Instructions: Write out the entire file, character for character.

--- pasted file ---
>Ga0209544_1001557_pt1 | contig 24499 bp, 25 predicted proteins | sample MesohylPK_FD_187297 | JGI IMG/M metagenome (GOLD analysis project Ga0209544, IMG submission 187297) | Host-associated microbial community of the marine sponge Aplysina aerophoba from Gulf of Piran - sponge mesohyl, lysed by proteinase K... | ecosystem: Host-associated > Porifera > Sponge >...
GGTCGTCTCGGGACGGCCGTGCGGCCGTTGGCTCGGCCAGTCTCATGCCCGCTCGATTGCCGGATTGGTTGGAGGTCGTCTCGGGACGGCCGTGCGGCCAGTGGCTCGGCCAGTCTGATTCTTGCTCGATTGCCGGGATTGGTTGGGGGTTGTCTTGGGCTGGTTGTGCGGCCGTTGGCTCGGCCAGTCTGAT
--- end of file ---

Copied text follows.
>Ga0209544_1001557_pt1 | contig 24499 bp, 25 predicted proteins | sample MesohylPK_FD_187297 | JGI IMG/M metagenome (GOLD analysis project Ga0209544, IMG submission 187297) | Host-associated microbial community of the marine sponge Aplysina aerophoba from Gulf of Piran - sponge mesohyl, lysed by proteinase K... | ecosystem: Host-associated > Porifera > Sponge >...
GGTCGTCTCGGGACGGCCGTGCGGCCGTTGGCTCGGCCAGTCTCATGCCCGCTCGATTGCCGGATTGGTTGGAGGTCGTCTCGGGACGGCCGTGCGGCCAGTGGCTCGGCCAGTCTGATTCTTGCTCGATTGCCGGGATTGGTTGGGGGTTGTCTTGGGCTGGTTGTGCGGCCGTTGGCTCGGCCAGTCTGAT